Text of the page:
Analysis shows longer trading hours has delivered fewer retail jobs

Wednesday 27 Jan 2016

Analysis shows longer trading hours has delivered fewer retail jobs

The number of West Australians employed in retail has fallen since the Barnett Government gave Coles, Woolworths and other large retailers the power to stay open until 9pm.

Despite the government’s claims that late night trading would create more jobs, the average number of people employed in retail actually fell from 131,000 in 2011 to 129,000 in 2015 (ABS Labour Force Statistics).  Over the same period, Western Australia’s population increased by almost 10 per cent.

Legislation was introduced into State Parliament in November that would give the big retailers the power to open at 7am on weekdays, instead of 8am.

SDA WA Secretary Peter O’Keeffe said giving the big retailers even more power would cost retail jobs.

“Experience has shown that giving the big retailers more market share comes at the expense of smaller retailers, who end up losing business and putting off staff,” he said.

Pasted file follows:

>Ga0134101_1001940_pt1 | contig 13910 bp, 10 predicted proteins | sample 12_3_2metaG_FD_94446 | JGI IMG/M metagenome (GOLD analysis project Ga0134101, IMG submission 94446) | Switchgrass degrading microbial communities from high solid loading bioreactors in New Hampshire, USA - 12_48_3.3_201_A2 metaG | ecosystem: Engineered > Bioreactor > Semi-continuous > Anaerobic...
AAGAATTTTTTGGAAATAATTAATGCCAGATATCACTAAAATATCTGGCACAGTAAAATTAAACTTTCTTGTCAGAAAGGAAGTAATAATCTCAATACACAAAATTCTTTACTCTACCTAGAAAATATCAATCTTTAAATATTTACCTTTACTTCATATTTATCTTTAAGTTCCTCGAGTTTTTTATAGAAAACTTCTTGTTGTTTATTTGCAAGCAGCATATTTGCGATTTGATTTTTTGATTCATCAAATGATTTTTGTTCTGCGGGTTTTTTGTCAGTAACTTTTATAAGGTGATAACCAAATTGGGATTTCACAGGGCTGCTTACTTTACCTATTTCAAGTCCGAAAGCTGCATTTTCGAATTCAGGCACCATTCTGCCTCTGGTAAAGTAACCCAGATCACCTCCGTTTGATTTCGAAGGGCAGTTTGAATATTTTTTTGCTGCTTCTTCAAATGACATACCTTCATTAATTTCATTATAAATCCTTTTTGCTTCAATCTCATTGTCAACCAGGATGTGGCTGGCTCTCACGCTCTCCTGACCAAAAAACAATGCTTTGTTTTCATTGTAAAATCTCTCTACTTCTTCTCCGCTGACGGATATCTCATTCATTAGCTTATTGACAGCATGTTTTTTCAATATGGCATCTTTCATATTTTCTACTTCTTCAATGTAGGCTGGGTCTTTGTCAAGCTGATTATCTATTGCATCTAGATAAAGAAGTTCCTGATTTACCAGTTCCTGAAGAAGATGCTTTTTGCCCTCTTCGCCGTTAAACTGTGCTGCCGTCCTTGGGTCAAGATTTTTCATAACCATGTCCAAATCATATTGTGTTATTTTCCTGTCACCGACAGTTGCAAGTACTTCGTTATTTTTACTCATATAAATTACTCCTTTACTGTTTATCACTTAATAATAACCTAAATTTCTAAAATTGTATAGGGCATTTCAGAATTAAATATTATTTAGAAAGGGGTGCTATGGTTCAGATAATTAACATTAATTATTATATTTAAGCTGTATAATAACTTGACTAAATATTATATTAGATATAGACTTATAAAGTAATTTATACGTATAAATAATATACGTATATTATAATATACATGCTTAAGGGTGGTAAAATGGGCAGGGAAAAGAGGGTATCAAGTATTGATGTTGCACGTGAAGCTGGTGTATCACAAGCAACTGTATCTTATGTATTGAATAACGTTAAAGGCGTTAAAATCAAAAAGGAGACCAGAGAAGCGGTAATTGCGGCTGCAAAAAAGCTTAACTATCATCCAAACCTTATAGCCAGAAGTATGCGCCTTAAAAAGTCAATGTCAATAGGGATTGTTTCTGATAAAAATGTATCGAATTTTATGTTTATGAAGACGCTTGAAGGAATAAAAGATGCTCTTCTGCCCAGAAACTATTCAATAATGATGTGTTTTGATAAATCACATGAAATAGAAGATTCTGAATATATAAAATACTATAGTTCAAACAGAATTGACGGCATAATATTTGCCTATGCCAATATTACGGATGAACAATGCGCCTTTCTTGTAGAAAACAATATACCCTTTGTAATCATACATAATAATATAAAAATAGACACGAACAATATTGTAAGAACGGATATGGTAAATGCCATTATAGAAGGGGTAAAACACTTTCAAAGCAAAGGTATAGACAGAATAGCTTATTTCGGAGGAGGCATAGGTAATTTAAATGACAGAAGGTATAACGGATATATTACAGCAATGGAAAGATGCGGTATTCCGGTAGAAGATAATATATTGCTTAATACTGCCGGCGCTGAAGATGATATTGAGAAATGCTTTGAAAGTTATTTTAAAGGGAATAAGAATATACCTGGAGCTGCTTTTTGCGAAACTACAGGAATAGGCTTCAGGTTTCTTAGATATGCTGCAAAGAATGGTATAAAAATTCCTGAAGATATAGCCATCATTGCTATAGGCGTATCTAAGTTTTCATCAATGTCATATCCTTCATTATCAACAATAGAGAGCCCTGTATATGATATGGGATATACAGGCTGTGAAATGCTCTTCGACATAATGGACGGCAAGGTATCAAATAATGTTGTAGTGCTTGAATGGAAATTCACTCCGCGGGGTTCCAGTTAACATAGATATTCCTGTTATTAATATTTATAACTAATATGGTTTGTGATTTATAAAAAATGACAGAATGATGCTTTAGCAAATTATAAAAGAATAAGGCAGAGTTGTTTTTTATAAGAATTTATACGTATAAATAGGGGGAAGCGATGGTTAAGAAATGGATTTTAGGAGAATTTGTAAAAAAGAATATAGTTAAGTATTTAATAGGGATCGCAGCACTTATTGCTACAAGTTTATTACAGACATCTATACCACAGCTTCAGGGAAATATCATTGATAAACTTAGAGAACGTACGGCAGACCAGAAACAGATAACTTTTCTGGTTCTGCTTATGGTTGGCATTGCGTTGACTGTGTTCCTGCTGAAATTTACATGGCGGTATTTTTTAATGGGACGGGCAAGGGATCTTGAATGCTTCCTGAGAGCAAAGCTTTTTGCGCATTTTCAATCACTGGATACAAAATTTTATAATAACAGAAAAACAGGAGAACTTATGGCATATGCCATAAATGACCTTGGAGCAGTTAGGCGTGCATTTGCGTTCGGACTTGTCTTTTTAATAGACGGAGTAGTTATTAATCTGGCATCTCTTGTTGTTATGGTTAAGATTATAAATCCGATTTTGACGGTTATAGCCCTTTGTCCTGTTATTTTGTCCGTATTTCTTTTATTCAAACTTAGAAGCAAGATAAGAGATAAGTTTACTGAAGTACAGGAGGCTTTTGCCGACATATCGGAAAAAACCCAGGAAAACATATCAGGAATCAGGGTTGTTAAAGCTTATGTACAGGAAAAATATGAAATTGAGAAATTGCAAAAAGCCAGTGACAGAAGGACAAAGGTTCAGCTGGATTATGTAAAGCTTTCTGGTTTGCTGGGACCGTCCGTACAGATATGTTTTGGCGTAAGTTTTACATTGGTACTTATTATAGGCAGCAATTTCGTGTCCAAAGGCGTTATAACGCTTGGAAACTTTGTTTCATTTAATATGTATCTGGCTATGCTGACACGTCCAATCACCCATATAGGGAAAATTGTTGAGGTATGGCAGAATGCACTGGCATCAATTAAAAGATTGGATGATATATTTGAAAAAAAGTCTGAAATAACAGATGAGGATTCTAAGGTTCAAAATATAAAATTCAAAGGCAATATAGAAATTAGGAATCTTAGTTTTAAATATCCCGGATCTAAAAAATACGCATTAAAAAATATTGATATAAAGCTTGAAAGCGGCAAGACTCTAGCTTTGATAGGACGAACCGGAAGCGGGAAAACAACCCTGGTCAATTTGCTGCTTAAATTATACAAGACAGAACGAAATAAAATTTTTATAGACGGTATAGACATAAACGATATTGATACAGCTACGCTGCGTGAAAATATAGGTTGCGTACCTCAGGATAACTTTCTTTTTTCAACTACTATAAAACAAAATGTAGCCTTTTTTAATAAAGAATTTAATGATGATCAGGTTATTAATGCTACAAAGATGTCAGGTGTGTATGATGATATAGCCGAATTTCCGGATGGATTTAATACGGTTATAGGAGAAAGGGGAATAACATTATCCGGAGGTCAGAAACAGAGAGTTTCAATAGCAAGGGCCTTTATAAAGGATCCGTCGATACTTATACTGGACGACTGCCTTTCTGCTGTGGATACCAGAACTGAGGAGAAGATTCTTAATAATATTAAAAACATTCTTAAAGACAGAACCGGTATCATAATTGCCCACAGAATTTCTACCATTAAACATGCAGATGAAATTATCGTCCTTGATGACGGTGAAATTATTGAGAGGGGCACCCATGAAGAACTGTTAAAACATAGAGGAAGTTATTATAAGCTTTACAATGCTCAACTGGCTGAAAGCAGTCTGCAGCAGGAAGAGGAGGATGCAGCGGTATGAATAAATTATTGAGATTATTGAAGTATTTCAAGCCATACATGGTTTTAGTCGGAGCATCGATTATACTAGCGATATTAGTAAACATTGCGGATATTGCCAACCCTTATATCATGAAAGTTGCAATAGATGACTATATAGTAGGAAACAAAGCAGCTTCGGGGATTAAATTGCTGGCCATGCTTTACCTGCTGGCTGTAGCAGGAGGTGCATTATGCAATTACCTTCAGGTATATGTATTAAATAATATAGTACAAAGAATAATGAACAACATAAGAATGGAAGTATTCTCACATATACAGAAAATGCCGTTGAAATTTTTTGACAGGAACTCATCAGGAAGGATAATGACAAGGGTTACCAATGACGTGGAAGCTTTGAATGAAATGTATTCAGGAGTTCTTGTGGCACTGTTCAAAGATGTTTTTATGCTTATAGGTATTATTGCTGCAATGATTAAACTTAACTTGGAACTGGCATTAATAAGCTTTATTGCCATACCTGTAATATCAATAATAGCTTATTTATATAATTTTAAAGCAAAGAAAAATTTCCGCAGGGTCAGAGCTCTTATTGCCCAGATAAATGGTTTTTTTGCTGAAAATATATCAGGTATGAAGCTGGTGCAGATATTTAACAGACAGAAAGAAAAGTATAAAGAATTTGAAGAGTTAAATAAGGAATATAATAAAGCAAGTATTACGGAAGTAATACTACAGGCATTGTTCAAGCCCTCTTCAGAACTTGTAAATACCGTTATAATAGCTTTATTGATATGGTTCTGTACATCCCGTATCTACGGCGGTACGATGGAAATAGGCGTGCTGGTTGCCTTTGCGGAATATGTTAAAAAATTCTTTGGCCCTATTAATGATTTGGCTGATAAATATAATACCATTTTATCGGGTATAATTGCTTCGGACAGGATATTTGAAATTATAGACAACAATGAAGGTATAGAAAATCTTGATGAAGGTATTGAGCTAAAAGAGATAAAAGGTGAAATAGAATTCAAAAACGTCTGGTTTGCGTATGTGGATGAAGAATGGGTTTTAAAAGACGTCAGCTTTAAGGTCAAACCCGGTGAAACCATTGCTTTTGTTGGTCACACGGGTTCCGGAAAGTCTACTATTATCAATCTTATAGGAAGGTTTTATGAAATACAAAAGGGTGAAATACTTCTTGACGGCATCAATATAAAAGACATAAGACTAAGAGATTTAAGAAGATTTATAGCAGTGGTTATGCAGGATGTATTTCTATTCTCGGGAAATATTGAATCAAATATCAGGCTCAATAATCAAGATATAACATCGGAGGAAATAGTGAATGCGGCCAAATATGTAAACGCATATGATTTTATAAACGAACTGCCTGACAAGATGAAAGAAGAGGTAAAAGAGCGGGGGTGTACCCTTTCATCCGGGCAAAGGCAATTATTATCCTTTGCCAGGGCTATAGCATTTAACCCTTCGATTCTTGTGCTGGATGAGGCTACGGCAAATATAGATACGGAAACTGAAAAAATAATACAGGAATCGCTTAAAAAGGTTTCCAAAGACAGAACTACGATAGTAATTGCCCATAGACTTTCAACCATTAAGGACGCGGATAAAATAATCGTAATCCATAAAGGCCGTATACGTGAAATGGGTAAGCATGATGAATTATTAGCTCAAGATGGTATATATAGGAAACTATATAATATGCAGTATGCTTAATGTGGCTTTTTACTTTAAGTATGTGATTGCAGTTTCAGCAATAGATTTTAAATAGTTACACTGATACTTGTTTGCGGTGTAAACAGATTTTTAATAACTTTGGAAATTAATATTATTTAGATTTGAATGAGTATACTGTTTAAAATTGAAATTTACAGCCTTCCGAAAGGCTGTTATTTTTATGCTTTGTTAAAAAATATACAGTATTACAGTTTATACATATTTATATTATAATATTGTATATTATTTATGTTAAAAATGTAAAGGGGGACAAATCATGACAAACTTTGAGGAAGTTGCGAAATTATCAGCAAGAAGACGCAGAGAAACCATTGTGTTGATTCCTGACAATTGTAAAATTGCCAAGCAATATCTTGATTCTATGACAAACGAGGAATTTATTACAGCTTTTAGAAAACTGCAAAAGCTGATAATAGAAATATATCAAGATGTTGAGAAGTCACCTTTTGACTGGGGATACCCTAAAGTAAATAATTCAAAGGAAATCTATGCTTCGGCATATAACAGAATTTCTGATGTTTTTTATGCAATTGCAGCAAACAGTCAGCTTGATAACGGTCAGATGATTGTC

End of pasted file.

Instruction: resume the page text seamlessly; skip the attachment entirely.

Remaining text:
“These jobs are not replaced by positions with the big retailers, which generally stretch their existing workforce over the longer hours, instead of hiring new people.

“More market share for the big retailers will result in local producers finding it difficult to launch new products, with generic brands taking up more and more space on shelves.”

The SDA today launched a major television advertising campaign to fight the Barnett Government’s plan to give big retailers more power.  The commercials will screen on Channels 7, 9 and 10 during January, February and March.

Mr O’Keeffe said the SDA would do everything in its power to stop the proposed changes, on behalf of retail workers and the West Australian community.

“Colin Barnett seems to think his government can get away with giving more and more power to the big end of town, at the expense of the rest of the community,” he said.

“The SDA has decided to take a stand, on behalf of retail workers and many small businesses, who don’t individually have the resources to make their concerns heard.

“True economic reform should create jobs and opportunities, and be of benefit to the whole community, not just the big retailers.”

Mr O’Keeffe called for any proposed changes to trading hours to be subjected to a full public Parliamentary inquiry.

“We want an inquiry where the costs of both previous and proposed changes on the whole community can be considered, alongside the benefits delivered to big retailers,” he said.